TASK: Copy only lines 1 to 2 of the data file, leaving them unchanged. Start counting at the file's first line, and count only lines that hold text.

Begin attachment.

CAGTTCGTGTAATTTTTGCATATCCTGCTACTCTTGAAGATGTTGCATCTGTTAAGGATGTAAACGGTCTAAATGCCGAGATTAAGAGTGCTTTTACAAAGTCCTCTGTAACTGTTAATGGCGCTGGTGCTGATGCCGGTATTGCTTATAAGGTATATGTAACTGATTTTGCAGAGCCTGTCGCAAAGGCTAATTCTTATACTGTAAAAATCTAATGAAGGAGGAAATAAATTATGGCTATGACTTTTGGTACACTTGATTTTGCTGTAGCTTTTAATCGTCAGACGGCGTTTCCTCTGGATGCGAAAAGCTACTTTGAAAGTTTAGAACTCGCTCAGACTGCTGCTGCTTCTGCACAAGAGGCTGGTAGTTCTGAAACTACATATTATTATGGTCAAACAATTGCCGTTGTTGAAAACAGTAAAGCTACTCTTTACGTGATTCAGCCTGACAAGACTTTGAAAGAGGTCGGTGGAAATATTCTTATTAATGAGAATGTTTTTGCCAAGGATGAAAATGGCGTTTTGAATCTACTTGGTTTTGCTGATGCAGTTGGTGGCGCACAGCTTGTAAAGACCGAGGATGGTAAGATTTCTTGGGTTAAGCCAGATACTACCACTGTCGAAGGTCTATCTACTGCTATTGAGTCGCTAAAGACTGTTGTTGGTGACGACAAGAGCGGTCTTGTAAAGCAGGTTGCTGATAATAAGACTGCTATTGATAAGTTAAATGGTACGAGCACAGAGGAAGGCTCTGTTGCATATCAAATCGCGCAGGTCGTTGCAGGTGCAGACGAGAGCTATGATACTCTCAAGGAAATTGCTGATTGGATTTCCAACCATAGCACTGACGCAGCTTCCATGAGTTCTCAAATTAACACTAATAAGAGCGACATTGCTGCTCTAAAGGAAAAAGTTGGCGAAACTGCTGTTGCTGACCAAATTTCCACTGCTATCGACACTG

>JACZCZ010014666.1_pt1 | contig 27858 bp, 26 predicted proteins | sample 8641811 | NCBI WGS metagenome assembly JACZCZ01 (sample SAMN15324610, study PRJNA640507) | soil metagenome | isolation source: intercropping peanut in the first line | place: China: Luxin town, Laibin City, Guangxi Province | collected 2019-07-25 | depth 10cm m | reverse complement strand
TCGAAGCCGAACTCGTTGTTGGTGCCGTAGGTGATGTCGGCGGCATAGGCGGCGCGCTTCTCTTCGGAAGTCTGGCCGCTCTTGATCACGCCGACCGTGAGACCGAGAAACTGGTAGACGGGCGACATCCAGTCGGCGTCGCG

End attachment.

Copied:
CAGTTCGTGTAATTTTTGCATATCCTGCTACTCTTGAAGATGTTGCATCTGTTAAGGATGTAAACGGTCTAAATGCCGAGATTAAGAGTGCTTTTACAAAGTCCTCTGTAACTGTTAATGGCGCTGGTGCTGATGCCGGTATTGCTTATAAGGTATATGTAACTGATTTTGCAGAGCCTGTCGCAAAGGCTAATTCTTATACTGTAAAAATCTAATGAAGGAGGAAATAAATTATGGCTATGACTTTTGGTACACTTGATTTTGCTGTAGCTTTTAATCGTCAGACGGCGTTTCCTCTGGATGCGAAAAGCTACTTTGAAAGTTTAGAACTCGCTCAGACTGCTGCTGCTTCTGCACAAGAGGCTGGTAGTTCTGAAACTACATATTATTATGGTCAAACAATTGCCGTTGTTGAAAACAGTAAAGCTACTCTTTACGTGATTCAGCCTGACAAGACTTTGAAAGAGGTCGGTGGAAATATTCTTATTAATGAGAATGTTTTTGCCAAGGATGAAAATGGCGTTTTGAATCTACTTGGTTTTGCTGATGCAGTTGGTGGCGCACAGCTTGTAAAGACCGAGGATGGTAAGATTTCTTGGGTTAAGCCAGATACTACCACTGTCGAAGGTCTATCTACTGCTATTGAGTCGCTAAAGACTGTTGTTGGTGACGACAAGAGCGGTCTTGTAAAGCAGGTTGCTGATAATAAGACTGCTATTGATAAGTTAAATGGTACGAGCACAGAGGAAGGCTCTGTTGCATATCAAATCGCGCAGGTCGTTGCAGGTGCAGACGAGAGCTATGATACTCTCAAGGAAATTGCTGATTGGATTTCCAACCATAGCACTGACGCAGCTTCCATGAGTTCTCAAATTAACACTAATAAGAGCGACATTGCTGCTCTAAAGGAAAAAGTTGGCGAAACTGCTGTTGCTGACCAAATTTCCACTGCTATCGACACTG

>JACZCZ010014666.1_pt1 | contig 27858 bp, 26 predicted proteins | sample 8641811 | NCBI WGS metagenome assembly JACZCZ01 (sample SAMN15324610, study PRJNA640507) | soil metagenome | isolation source: intercropping peanut in the first line | place: China: Luxin town, Laibin City, Guangxi Province | collected 2019-07-25 | depth 10cm m | reverse complement strand